The rule of thumb is one nest box for every 4 hens. I'm not sure how many hens you will wind up with. You could easily get some roosters. Three is probably enough but four is better. They will all want to lay in the same nest box, but some will lay in the others. The nest boxes can be on the floor, but they take away some benefit of floor space. In a larger coop like you will build, that is not as critical as in a little bitty coop, but it is a consideration. If you raise them, they need to be high enough that you have good access under there, including above the bedding. Again, think chickens laying under there or retrieving sick or injured chickens. Also, if they are not high enough, think of Mamma Mouse raising a family in there.

    How tall does the coop need to be, assuming it is not a walk-in? You need space for the bedding in the floor. If you build a coop on the ground and use the deep litter method, it can get very thick. If you build an elevated coop and clean it out regularly, it does not need to get very thick. Just plan on it being thicker than you expect. If you elevate the nest boxes, consider that. The roosts need to be higher than anything else in the coop that you don’t want them roosting on, which definitely includes the nest boxes. I suggest a 5" to 6" lip on the bottom of the nest boxes to hold in the eggs and the bedding. Otherwise they will scratch them out when arranging the nest. Then you leave an opening 8" to 10" high for them to enter the nest box above the lip. Depending on how you frame out your nest box, you may need a couple of inches for the framing. Chickens stand up when laying the egg, so the extra head height is good for them. Plan on providing a couple of inches more head height for the chicken that you initially think and you should be OK. Then your roosts need to be noticeably higher than the top of the nest box. 12" should be enough.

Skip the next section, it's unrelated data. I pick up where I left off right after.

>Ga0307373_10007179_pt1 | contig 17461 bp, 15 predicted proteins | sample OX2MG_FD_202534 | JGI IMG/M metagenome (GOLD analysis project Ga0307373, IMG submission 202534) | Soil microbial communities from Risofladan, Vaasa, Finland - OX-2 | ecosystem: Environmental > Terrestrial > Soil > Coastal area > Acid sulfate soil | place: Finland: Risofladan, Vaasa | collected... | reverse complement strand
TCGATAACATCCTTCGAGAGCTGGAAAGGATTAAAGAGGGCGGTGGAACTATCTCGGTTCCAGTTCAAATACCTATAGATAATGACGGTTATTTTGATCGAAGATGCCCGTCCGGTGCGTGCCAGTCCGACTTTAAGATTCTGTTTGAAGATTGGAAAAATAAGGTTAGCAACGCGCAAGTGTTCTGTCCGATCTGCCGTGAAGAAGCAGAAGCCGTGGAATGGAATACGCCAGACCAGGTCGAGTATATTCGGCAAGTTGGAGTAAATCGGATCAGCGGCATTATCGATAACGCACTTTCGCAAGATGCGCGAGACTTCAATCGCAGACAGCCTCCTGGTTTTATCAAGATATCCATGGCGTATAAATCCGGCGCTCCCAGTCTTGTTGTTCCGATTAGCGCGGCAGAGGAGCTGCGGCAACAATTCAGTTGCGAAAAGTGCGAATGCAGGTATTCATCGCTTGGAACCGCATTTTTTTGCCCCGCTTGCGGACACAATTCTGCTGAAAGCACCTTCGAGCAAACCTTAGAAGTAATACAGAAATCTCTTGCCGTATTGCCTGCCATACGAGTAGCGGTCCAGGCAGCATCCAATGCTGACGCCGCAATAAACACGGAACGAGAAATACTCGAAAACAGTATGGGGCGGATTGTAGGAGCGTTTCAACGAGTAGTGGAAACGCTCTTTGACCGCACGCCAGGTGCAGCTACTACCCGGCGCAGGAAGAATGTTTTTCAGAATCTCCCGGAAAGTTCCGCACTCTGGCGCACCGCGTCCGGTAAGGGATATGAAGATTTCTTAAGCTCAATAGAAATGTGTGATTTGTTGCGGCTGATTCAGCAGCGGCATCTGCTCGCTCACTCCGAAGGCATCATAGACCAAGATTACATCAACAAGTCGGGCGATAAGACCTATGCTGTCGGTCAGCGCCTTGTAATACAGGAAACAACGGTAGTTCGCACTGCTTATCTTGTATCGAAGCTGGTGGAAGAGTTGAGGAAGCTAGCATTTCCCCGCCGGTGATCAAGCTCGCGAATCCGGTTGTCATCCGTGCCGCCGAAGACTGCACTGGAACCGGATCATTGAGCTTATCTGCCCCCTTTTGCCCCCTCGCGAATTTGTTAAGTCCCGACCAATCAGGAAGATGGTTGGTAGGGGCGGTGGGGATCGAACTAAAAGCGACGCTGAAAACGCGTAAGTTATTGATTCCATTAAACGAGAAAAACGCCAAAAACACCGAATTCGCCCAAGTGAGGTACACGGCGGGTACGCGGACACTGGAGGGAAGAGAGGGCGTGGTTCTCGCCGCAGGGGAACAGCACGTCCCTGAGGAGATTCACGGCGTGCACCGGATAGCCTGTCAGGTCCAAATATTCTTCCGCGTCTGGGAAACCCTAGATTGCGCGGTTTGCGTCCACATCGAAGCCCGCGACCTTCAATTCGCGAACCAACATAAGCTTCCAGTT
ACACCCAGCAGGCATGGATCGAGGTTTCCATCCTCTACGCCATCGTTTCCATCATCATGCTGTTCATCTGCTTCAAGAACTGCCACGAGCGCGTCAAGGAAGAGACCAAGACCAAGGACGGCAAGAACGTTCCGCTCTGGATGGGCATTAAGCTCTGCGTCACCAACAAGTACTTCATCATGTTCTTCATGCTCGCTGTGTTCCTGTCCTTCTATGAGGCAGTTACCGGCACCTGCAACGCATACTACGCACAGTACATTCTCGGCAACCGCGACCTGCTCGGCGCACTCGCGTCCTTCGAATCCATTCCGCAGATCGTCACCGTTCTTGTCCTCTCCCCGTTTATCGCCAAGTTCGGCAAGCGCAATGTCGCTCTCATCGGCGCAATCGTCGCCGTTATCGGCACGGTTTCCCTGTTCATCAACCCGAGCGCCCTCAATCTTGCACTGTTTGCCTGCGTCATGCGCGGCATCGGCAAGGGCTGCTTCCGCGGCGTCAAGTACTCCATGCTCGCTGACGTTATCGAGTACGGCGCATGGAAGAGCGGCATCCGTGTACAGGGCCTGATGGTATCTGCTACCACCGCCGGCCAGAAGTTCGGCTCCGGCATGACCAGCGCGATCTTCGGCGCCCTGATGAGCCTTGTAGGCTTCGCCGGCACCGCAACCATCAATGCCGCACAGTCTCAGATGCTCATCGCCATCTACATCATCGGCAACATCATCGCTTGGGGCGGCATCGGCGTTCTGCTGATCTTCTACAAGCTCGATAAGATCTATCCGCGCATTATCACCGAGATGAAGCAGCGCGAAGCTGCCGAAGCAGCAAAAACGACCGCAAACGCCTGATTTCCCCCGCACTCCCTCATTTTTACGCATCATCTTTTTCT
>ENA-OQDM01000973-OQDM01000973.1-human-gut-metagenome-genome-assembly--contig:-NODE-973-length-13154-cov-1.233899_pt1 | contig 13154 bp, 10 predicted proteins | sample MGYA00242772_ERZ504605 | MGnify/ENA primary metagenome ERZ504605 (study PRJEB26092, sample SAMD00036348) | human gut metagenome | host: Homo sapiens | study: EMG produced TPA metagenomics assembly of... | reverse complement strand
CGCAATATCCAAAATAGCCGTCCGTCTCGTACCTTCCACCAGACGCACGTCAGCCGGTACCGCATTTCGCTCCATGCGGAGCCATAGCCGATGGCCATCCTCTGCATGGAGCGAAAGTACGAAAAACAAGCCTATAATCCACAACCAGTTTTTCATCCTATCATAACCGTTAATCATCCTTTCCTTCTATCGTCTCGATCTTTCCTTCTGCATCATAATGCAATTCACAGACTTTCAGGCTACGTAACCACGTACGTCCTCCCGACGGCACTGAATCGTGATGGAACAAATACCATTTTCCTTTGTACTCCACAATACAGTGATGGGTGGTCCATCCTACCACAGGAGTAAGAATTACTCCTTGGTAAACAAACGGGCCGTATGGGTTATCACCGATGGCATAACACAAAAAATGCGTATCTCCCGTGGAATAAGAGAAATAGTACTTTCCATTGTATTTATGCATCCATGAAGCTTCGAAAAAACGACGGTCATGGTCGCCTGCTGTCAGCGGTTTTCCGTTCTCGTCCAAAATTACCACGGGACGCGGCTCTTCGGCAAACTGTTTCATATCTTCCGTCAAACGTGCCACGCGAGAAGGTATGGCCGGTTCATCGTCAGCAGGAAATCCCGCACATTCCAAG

An easy way to provide ventilation is to leave some openings under the overhang and cover those with hardware cloth. Chickens can handle cold much better than heat, provided they are kept out of drafts and the coop is well ventilated. If it is not well ventilated, the moisture from their breathing and their poop can cause frostbite. Also, the ammonia from their poop can build up and cause respiratory problems. So if you provide this ventilation in the winter by having these permanent openings covered with hardware cloth to keep out raccoons, your birds should do fine. Raccoons can tear through window screen like it is not there. I strongly suggest hardware cloth. Just have the openings high enough above the roosts where the chickens are not sleeping in the draft between these vents. My low this winter was (-) 9 Fahrenheit. I do not provide any heat in the coop and all four of my top walls are open and covered with hardware cloth, 4" to 6" deep practically all around. My chickens did fine. Don't sweat the cold as long as they are not in a draft and have ventilation.

    This should set the minimum height for your coop. Remember to slope your roof so the rain drains away from your coop and run, not into the run.

    Enough typing this morning. I've probably made it sound worse than it is, but I find if you understand the risks and plan for them, it goes a lot better later. Welcome to the adventure. In spite of what you may take as my tone, I think you really will enjoy it.
     
  4. Ridgerunner